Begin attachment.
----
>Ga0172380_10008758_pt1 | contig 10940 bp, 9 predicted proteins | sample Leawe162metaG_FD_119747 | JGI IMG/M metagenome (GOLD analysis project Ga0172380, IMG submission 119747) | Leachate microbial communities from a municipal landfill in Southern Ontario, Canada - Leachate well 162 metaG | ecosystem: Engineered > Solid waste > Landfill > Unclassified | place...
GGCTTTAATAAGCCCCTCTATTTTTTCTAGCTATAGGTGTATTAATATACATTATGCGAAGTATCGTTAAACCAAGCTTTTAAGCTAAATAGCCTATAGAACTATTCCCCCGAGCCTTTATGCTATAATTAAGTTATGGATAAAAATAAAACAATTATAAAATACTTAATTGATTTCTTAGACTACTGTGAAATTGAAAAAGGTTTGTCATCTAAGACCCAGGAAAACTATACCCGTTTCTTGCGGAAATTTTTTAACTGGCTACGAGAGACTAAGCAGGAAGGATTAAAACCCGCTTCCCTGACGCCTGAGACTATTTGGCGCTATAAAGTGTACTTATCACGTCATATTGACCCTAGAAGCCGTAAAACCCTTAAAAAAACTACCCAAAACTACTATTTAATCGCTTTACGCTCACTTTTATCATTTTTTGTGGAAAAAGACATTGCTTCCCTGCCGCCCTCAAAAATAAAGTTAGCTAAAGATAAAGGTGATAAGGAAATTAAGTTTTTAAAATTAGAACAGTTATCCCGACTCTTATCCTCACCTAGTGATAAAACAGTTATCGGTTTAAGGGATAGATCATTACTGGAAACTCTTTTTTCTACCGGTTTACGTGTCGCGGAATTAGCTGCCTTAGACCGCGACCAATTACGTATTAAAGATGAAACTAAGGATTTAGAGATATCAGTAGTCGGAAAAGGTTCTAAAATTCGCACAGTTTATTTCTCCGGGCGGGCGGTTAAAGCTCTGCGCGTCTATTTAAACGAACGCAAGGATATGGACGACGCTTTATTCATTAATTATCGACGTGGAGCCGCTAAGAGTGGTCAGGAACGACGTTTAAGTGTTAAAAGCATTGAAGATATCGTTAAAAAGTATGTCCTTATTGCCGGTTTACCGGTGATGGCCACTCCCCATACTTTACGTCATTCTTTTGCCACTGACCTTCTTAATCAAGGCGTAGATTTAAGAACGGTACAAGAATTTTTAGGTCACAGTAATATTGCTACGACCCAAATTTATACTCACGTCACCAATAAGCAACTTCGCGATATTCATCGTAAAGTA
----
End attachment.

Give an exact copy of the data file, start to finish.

>Ga0172380_10008758_pt1 | contig 10940 bp, 9 predicted proteins | sample Leawe162metaG_FD_119747 | JGI IMG/M metagenome (GOLD analysis project Ga0172380, IMG submission 119747) | Leachate microbial communities from a municipal landfill in Southern Ontario, Canada - Leachate well 162 metaG | ecosystem: Engineered > Solid waste > Landfill > Unclassified | place...
GGCTTTAATAAGCCCCTCTATTTTTTCTAGCTATAGGTGTATTAATATACATTATGCGAAGTATCGTTAAACCAAGCTTTTAAGCTAAATAGCCTATAGAACTATTCCCCCGAGCCTTTATGCTATAATTAAGTTATGGATAAAAATAAAACAATTATAAAATACTTAATTGATTTCTTAGACTACTGTGAAATTGAAAAAGGTTTGTCATCTAAGACCCAGGAAAACTATACCCGTTTCTTGCGGAAATTTTTTAACTGGCTACGAGAGACTAAGCAGGAAGGATTAAAACCCGCTTCCCTGACGCCTGAGACTATTTGGCGCTATAAAGTGTACTTATCACGTCATATTGACCCTAGAAGCCGTAAAACCCTTAAAAAAACTACCCAAAACTACTATTTAATCGCTTTACGCTCACTTTTATCATTTTTTGTGGAAAAAGACATTGCTTCCCTGCCGCCCTCAAAAATAAAGTTAGCTAAAGATAAAGGTGATAAGGAAATTAAGTTTTTAAAATTAGAACAGTTATCCCGACTCTTATCCTCACCTAGTGATAAAACAGTTATCGGTTTAAGGGATAGATCATTACTGGAAACTCTTTTTTCTACCGGTTTACGTGTCGCGGAATTAGCTGCCTTAGACCGCGACCAATTACGTATTAAAGATGAAACTAAGGATTTAGAGATATCAGTAGTCGGAAAAGGTTCTAAAATTCGCACAGTTTATTTCTCCGGGCGGGCGGTTAAAGCTCTGCGCGTCTATTTAAACGAACGCAAGGATATGGACGACGCTTTATTCATTAATTATCGACGTGGAGCCGCTAAGAGTGGTCAGGAACGACGTTTAAGTGTTAAAAGCATTGAAGATATCGTTAAAAAGTATGTCCTTATTGCCGGTTTACCGGTGATGGCCACTCCCCATACTTTACGTCATTCTTTTGCCACTGACCTTCTTAATCAAGGCGTAGATTTAAGAACGGTACAAGAATTTTTAGGTCACAGTAATATTGCTACGACCCAAATTTATACTCACGTCACCAATAAGCAACTTCGCGATATTCATCGTAAAGTA